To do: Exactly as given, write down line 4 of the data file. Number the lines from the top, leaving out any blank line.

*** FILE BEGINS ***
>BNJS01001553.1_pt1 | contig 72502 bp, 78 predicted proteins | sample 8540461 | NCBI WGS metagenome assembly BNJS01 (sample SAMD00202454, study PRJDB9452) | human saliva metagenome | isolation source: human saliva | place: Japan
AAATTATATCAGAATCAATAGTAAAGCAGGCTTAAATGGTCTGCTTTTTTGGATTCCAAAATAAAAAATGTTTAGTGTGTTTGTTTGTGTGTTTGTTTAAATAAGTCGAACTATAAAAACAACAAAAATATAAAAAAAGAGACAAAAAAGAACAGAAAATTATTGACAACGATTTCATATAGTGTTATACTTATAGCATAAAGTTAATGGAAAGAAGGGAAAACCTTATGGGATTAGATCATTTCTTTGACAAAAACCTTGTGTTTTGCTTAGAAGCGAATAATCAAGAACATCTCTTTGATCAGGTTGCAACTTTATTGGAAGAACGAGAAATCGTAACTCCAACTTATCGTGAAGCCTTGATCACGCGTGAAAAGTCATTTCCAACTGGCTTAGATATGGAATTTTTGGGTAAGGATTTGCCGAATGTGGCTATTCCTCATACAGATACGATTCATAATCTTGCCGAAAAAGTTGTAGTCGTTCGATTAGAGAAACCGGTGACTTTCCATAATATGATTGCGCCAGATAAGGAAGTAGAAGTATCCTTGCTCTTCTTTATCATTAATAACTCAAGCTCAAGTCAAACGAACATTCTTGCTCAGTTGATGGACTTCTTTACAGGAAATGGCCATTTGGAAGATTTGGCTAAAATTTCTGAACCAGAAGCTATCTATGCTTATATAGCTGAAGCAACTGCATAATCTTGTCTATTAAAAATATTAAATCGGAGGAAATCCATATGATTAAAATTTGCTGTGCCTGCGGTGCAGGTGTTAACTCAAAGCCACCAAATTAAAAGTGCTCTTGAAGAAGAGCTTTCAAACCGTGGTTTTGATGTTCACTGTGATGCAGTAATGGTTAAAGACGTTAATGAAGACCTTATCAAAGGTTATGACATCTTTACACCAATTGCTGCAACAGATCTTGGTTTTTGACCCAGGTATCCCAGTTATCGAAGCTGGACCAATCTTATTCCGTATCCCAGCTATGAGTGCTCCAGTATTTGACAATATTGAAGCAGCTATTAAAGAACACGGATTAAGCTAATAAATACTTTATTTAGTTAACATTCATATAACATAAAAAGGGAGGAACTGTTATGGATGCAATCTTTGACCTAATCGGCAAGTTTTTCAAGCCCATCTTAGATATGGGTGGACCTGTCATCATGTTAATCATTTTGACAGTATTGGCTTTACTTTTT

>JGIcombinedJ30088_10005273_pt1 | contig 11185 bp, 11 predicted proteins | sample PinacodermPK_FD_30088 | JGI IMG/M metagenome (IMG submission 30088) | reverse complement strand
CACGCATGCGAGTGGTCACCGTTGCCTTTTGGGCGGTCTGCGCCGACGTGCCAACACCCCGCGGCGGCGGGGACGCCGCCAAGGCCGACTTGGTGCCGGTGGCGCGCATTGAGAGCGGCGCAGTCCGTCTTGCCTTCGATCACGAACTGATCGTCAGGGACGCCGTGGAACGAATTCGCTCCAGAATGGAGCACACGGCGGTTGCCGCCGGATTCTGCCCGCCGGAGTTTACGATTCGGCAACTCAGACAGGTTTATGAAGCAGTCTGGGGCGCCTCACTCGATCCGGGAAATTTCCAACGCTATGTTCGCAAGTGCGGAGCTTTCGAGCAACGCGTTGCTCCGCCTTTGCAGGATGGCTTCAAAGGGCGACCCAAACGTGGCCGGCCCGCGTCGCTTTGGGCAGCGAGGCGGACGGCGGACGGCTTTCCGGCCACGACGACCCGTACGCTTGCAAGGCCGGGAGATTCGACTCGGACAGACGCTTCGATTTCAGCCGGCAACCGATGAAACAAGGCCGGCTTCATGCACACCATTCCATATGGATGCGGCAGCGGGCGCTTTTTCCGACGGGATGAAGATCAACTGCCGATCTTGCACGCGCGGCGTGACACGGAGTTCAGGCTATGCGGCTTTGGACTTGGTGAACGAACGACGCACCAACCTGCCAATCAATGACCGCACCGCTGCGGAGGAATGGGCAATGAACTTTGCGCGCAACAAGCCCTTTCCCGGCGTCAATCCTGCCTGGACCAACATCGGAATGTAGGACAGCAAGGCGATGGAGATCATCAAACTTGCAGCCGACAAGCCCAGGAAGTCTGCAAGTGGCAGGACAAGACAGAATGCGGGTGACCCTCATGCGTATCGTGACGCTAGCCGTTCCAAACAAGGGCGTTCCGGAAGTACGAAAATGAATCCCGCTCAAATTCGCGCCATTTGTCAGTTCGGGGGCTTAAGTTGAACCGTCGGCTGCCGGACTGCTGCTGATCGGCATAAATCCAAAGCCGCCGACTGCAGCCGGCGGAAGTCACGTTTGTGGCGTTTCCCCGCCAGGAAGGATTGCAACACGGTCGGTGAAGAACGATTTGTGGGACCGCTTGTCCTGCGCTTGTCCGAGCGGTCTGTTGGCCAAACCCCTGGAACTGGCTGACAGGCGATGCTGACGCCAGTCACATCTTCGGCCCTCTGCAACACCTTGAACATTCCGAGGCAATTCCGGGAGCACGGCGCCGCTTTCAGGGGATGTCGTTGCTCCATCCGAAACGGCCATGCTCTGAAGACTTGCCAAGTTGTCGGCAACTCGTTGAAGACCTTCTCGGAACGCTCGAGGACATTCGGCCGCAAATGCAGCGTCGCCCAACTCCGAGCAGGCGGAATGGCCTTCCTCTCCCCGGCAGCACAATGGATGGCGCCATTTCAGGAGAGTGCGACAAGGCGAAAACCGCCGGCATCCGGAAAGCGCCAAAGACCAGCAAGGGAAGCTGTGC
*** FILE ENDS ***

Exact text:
CACGCATGCGAGTGGTCACCGTTGCCTTTTGGGCGGTCTGCGCCGACGTGCCAACACCCCGCGGCGGCGGGGACGCCGCCAAGGCCGACTTGGTGCCGGTGGCGCGCATTGAGAGCGGCGCAGTCCGTCTTGCCTTCGATCACGAACTGATCGTCAGGGACGCCGTGGAACGAATTCGCTCCAGAATGGAGCACACGGCGGTTGCCGCCGGATTCTGCCCGCCGGAGTTTACGATTCGGCAACTCAGACAGGTTTATGAAGCAGTCTGGGGCGCCTCACTCGATCCGGGAAATTTCCAACGCTATGTTCGCAAGTGCGGAGCTTTCGAGCAACGCGTTGCTCCGCCTTTGCAGGATGGCTTCAAAGGGCGACCCAAACGTGGCCGGCCCGCGTCGCTTTGGGCAGCGAGGCGGACGGCGGACGGCTTTCCGGCCACGACGACCCGTACGCTTGCAAGGCCGGGAGATTCGACTCGGACAGACGCTTCGATTTCAGCCGGCAACCGATGAAACAAGGCCGGCTTCATGCACACCATTCCATATGGATGCGGCAGCGGGCGCTTTTTCCGACGGGATGAAGATCAACTGCCGATCTTGCACGCGCGGCGTGACACGGAGTTCAGGCTATGCGGCTTTGGACTTGGTGAACGAACGACGCACCAACCTGCCAATCAATGACCGCACCGCTGCGGAGGAATGGGCAATGAACTTTGCGCGCAACAAGCCCTTTCCCGGCGTCAATCCTGCCTGGACCAACATCGGAATGTAGGACAGCAAGGCGATGGAGATCATCAAACTTGCAGCCGACAAGCCCAGGAAGTCTGCAAGTGGCAGGACAAGACAGAATGCGGGTGACCCTCATGCGTATCGTGACGCTAGCCGTTCCAAACAAGGGCGTTCCGGAAGTACGAAAATGAATCCCGCTCAAATTCGCGCCATTTGTCAGTTCGGGGGCTTAAGTTGAACCGTCGGCTGCCGGACTGCTGCTGATCGGCATAAATCCAAAGCCGCCGACTGCAGCCGGCGGAAGTCACGTTTGTGGCGTTTCCCCGCCAGGAAGGATTGCAACACGGTCGGTGAAGAACGATTTGTGGGACCGCTTGTCCTGCGCTTGTCCGAGCGGTCTGTTGGCCAAACCCCTGGAACTGGCTGACAGGCGATGCTGACGCCAGTCACATCTTCGGCCCTCTGCAACACCTTGAACATTCCGAGGCAATTCCGGGAGCACGGCGCCGCTTTCAGGGGATGTCGTTGCTCCATCCGAAACGGCCATGCTCTGAAGACTTGCCAAGTTGTCGGCAACTCGTTGAAGACCTTCTCGGAACGCTCGAGGACATTCGGCCGCAAATGCAGCGTCGCCCAACTCCGAGCAGGCGGAATGGCCTTCCTCTCCCCGGCAGCACAATGGATGGCGCCATTTCAGGAGAGTGCGACAAGGCGAAAACCGCCGGCATCCGGAAAGCGCCAAAGACCAGCAAGGGAAGCTGTGC